Supreme Court upholds FCC fines for 'fleeting expletives'

The Supreme Court ruled Tuesday in a 5-4 decision that the Federal Communications Commission (FCC) can fine "fleeting expletives" -- single curse words that escape censors during broadcasts.

The court upheld FCC fines levied against Fox for fleeting expletives used by celebrity Nicole Richie during a 2003 broadcast of the Billboard Music Awards, overruling an appeals court on the issue.

The court's five reliable conservative justices voted to uphold the policy, while the court's four liberal justices found themselves in the minority. Justice Antonin Scalia authored the opinion.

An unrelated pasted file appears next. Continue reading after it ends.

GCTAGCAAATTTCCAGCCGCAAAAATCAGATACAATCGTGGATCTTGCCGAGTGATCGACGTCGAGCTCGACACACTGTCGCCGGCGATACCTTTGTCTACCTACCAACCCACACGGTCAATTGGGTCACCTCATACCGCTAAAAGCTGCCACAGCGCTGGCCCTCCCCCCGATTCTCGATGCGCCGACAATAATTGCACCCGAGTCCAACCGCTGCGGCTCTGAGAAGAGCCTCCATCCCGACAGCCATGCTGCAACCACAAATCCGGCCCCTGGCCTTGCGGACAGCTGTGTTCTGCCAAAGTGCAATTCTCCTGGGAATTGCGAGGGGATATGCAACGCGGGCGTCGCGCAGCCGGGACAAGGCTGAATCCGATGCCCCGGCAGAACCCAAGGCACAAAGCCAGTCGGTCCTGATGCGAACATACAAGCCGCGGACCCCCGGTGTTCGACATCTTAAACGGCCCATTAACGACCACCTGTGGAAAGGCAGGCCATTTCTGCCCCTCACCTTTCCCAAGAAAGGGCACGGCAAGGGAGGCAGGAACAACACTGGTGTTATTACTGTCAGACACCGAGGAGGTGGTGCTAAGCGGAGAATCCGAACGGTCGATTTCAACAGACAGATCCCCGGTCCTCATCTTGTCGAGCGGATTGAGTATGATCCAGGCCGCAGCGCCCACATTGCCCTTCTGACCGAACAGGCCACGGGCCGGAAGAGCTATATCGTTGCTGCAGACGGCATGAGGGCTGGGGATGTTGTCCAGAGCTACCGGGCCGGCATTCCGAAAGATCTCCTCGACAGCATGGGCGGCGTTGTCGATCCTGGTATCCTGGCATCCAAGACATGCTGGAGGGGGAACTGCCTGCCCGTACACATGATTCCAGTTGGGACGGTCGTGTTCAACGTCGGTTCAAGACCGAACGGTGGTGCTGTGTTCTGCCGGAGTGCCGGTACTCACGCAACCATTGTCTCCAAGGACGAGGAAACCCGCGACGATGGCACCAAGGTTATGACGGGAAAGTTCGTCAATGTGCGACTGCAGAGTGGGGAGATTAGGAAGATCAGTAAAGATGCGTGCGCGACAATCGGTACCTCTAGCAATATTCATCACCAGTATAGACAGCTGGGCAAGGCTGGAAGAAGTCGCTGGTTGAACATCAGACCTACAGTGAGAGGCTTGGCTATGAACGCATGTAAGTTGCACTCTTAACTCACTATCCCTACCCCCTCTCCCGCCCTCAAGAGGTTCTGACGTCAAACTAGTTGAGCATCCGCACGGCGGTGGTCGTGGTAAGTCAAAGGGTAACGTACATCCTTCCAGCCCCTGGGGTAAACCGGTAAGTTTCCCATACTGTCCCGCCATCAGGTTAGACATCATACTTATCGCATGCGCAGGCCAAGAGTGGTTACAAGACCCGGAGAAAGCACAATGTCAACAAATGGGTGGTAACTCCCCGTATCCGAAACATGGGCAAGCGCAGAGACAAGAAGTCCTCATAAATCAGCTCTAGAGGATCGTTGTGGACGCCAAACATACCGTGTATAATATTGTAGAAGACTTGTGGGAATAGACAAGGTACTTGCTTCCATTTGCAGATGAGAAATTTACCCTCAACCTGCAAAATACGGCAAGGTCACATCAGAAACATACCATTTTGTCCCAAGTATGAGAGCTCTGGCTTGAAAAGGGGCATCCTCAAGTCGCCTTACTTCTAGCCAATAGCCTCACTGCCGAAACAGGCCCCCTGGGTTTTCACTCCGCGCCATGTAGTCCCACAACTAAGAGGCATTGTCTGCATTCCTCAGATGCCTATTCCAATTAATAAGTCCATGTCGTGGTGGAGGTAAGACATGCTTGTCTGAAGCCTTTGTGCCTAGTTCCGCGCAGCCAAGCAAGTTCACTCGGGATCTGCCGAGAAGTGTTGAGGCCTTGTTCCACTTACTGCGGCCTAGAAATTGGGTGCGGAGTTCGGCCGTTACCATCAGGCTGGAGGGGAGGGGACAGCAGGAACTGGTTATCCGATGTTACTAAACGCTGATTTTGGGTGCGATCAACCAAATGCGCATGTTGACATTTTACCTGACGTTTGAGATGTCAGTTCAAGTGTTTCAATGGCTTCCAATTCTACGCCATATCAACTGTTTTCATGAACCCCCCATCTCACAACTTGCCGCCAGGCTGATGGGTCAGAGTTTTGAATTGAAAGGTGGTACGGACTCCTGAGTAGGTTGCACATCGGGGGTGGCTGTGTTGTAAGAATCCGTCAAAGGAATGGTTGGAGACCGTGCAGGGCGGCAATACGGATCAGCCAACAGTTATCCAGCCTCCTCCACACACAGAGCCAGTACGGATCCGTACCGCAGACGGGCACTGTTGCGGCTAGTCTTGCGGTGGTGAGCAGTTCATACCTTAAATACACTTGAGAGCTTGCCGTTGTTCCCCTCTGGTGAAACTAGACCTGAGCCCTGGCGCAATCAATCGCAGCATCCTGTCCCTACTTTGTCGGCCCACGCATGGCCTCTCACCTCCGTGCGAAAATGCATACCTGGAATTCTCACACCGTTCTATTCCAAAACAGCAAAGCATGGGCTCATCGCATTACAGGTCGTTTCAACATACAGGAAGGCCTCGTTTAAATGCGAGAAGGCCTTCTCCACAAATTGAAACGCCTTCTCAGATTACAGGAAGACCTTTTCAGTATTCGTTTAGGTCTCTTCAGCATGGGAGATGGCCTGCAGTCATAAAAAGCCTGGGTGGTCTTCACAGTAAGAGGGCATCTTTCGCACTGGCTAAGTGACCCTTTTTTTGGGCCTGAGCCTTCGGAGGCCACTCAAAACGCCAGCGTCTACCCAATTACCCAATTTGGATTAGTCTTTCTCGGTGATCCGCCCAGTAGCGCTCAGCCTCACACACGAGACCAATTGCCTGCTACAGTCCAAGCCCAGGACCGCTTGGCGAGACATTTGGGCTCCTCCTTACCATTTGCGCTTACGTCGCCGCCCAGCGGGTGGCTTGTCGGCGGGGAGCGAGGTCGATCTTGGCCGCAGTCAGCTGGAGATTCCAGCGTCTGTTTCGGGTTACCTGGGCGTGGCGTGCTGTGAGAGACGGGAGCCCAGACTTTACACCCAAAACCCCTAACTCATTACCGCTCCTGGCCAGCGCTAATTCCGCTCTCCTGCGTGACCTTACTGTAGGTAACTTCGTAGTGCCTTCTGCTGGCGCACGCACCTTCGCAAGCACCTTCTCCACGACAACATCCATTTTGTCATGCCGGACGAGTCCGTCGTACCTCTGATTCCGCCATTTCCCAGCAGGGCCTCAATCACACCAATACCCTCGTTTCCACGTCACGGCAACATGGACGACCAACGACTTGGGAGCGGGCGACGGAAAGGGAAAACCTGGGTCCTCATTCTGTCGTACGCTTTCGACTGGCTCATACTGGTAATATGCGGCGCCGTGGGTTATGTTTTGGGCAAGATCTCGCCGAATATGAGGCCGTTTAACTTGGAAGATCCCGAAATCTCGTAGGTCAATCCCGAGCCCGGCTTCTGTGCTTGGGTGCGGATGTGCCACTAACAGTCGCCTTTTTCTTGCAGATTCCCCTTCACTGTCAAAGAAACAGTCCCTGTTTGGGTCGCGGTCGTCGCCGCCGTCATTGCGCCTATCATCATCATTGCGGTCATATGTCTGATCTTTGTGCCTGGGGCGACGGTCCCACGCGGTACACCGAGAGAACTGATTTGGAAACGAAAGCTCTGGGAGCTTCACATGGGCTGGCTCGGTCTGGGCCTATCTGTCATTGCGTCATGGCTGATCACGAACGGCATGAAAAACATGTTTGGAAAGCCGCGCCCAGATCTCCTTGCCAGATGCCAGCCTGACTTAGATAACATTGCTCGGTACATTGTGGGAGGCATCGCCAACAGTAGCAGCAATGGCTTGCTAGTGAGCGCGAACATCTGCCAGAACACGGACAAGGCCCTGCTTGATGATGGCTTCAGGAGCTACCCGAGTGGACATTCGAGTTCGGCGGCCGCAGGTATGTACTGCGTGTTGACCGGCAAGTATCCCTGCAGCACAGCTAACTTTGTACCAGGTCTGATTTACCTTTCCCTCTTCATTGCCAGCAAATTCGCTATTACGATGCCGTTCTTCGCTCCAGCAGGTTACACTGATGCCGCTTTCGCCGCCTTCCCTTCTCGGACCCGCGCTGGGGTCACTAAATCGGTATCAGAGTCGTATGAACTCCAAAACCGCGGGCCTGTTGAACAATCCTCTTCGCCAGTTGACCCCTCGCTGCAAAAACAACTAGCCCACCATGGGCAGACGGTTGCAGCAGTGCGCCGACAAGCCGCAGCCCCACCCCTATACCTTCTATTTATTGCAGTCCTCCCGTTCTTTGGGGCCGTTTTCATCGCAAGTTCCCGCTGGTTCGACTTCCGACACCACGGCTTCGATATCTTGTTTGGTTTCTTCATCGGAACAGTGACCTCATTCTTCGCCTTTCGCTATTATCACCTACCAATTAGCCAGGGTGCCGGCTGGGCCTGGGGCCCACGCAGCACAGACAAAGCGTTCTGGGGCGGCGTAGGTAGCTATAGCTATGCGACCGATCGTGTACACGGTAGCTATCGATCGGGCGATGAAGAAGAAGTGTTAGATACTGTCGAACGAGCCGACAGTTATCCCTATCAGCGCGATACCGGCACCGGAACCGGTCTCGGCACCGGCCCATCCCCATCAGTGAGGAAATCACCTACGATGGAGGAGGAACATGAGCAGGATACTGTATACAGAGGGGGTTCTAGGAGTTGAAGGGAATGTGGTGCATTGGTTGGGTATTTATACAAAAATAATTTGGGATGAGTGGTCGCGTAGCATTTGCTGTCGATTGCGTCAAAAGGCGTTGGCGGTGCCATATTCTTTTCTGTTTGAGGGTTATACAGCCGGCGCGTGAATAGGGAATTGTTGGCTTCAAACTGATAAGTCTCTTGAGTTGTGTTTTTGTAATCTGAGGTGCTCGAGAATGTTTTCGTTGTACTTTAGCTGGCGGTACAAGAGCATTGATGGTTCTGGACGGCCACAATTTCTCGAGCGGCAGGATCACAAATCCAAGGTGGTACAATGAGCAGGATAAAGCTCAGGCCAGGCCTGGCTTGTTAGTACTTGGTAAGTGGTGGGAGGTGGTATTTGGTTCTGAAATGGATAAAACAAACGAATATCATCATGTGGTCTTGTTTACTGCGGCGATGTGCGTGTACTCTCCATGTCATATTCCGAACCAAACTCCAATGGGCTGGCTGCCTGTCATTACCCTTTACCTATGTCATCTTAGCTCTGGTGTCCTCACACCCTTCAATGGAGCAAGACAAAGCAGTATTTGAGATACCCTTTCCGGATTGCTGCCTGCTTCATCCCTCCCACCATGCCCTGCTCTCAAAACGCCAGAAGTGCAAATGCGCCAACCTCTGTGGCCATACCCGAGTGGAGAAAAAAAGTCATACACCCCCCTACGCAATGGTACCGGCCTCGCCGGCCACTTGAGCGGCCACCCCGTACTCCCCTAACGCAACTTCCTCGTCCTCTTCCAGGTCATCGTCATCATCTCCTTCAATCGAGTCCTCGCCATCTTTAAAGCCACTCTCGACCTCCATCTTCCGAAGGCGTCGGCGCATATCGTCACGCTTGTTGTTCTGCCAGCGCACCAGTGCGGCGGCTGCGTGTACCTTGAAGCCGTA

"The [FCC] could reasonably conclude that the pervasiveness of foul language,and the coarsening of public entertainment in other media such as cable, justify more stringent regulation of broadcast programs so as to give conscientious parents a relatively safe haven for their children," Scalia wrote in the opinion.

The policy could still face a challenge, however: Scalia was careful to note that the court's decision did not touch upon the First Amendment implications for the policy, but rather, the appeals court's finding that the FCC policy was "arbitrary and capricious."